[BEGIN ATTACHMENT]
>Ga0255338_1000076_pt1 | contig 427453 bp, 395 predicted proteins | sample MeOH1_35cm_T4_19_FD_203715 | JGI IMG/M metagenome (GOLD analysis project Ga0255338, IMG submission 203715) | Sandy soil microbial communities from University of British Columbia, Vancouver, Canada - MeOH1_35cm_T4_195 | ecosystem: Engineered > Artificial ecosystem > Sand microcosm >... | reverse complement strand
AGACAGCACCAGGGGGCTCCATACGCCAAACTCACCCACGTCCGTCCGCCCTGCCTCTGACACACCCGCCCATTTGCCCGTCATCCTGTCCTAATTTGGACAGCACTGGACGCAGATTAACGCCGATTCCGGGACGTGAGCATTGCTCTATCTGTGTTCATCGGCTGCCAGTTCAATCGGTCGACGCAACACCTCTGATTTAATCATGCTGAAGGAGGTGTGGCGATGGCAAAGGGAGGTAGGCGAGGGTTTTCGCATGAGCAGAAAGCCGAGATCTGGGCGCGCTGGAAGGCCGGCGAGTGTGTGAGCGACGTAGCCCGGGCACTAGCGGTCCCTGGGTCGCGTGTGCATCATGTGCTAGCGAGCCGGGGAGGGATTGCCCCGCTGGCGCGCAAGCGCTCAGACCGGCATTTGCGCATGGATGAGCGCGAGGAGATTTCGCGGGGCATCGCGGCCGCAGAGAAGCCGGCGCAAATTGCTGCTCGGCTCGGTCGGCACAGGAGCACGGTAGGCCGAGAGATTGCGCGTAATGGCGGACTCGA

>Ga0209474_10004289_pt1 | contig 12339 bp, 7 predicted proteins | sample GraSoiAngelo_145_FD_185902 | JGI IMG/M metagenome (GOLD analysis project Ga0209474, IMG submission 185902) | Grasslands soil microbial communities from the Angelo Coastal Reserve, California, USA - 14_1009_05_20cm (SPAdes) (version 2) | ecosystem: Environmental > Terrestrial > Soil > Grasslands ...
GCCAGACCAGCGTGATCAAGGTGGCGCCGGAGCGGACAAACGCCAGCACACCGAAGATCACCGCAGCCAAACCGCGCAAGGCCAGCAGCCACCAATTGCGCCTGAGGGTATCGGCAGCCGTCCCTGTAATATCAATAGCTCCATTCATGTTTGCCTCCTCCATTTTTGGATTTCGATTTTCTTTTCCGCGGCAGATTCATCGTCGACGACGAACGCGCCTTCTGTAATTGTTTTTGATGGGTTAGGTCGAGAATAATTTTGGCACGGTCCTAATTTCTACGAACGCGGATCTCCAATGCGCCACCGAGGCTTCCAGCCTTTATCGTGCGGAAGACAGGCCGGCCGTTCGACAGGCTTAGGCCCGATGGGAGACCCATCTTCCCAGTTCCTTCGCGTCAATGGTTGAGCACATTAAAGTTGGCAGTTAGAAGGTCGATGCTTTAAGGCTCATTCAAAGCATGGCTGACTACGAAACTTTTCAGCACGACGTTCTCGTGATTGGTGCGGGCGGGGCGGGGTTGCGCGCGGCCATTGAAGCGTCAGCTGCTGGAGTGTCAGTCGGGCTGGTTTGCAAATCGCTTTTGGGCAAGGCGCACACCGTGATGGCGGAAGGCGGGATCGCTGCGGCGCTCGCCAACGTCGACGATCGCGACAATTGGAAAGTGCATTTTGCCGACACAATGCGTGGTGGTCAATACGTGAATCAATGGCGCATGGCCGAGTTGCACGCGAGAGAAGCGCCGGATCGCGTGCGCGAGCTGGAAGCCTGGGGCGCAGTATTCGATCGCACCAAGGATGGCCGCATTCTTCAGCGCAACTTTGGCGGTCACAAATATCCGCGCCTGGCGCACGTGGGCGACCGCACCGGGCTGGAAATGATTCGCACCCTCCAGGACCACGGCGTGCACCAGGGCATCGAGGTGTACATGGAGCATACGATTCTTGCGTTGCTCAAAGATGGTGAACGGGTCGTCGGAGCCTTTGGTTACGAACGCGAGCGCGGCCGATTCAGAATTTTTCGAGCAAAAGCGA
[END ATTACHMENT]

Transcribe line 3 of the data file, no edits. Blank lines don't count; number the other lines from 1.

>Ga0209474_10004289_pt1 | contig 12339 bp, 7 predicted proteins | sample GraSoiAngelo_145_FD_185902 | JGI IMG/M metagenome (GOLD analysis project Ga0209474, IMG submission 185902) | Grasslands soil microbial communities from the Angelo Coastal Reserve, California, USA - 14_1009_05_20cm (SPAdes) (version 2) | ecosystem: Environmental > Terrestrial > Soil > Grasslands ...